Anonymous   
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Chapter 14

Change: The TIFF file format is a high-density bitmap-that is, the Mac has memorized the color of each tiny dot in the file. to: The TIFF file format is a high-density, high-quality, uncompressed bitmap-that is, the Mac has memorized the color of each tiny dot in the file. [and add this line:] (They're also pretty big files.)

Anonymous    Feb 01, 2008
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Chapter 14

Change: Click the element you want to snip it from its background to: Click the element you want to snip from its background

Anonymous    Feb 01, 2008
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Note at foot of page

see Appendix E for sources of additional Unix info (should read Appendix D)

Note from the Author or Editor:
This error appears in the note at the bottom of the page, which begins "Unix is an entire operating system unto itself." The last sentence of this note directs readers to "Appendix E" for additional Unix resources. The correct reference should be "Appendix D."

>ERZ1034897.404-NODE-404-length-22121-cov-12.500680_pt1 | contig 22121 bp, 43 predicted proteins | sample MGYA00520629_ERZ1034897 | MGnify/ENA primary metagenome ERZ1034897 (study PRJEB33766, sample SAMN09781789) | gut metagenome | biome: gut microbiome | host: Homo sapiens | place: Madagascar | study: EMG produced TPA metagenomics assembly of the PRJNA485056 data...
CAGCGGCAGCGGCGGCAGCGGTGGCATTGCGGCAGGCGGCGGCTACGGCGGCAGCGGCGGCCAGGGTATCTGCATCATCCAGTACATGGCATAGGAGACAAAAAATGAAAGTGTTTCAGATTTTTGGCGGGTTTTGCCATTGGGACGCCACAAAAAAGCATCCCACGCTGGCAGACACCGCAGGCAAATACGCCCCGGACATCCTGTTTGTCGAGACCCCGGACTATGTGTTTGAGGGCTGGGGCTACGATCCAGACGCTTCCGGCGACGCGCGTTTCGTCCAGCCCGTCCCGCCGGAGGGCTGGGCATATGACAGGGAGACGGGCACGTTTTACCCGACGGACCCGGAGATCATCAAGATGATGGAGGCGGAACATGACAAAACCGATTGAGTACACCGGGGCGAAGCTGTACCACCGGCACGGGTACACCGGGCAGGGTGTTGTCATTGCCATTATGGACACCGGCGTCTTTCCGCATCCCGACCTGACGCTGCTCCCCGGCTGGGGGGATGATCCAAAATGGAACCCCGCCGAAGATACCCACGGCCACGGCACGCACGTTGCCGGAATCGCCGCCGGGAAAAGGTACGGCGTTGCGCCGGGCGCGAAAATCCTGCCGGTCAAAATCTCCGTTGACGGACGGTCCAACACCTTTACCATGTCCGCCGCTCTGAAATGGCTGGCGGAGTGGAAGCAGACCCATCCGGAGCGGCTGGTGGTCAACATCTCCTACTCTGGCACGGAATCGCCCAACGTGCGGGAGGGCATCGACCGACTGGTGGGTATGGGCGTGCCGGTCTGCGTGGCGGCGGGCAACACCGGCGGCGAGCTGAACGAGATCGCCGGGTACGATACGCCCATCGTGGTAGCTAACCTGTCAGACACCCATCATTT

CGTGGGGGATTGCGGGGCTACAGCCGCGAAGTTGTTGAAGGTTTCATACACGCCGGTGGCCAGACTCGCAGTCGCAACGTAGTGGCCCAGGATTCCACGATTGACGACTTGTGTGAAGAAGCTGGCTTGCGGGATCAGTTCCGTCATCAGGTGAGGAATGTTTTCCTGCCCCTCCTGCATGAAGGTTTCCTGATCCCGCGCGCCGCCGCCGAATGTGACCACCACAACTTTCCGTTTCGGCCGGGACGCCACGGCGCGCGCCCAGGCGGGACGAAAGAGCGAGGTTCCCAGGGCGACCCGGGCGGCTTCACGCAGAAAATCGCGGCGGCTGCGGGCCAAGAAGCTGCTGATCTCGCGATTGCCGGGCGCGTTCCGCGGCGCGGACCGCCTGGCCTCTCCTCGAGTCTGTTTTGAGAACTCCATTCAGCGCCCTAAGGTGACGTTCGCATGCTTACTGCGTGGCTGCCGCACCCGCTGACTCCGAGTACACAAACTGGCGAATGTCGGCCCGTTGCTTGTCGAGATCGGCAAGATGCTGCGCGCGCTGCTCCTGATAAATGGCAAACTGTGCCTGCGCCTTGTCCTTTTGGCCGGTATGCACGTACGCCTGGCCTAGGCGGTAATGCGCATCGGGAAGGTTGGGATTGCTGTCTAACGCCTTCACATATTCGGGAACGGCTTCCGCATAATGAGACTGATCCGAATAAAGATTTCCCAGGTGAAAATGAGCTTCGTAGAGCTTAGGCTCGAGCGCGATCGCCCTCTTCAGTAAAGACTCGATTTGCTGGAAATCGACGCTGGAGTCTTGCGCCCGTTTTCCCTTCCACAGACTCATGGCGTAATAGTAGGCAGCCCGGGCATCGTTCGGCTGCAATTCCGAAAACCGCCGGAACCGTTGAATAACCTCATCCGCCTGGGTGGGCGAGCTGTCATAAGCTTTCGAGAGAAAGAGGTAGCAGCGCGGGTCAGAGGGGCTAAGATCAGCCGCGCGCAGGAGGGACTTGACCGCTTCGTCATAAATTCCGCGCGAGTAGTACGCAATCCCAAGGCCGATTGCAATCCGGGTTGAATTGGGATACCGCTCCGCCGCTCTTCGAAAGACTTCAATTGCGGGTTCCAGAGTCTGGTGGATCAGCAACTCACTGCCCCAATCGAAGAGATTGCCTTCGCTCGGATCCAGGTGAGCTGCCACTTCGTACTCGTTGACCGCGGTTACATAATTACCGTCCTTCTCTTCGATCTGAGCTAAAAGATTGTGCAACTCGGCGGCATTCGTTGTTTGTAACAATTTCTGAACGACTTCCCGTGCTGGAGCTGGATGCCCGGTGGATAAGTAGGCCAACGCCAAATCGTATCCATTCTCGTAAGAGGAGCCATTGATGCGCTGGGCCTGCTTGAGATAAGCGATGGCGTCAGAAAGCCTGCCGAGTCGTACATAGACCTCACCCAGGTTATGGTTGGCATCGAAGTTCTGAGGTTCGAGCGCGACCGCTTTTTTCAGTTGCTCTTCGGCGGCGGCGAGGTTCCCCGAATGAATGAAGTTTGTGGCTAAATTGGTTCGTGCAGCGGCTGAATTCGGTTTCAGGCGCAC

Wm F Seabrook  Mar 01, 2009  Jul 01, 2008
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Chapter 16

Change: The first time you run sudo, you're treated to the characteristic deadpan humor of programmers worldwide: "We trust you have received the usual lecture from the local System Administrator. It usually boils down to these three things: 1) Respect the privacy of others, and 2) Think before you type. 3) With great power comes great responsibility." to: The first time you run sudo, you're treated to a stern talking-to that means business: "WARNING: Improper use of the sudo command could lead to data loss or the deletion of important system files. Please double-check your typing when using sudo. Type 'man sudo' for more information. "To proceed, enter your password, or type Ctrl-C to abort."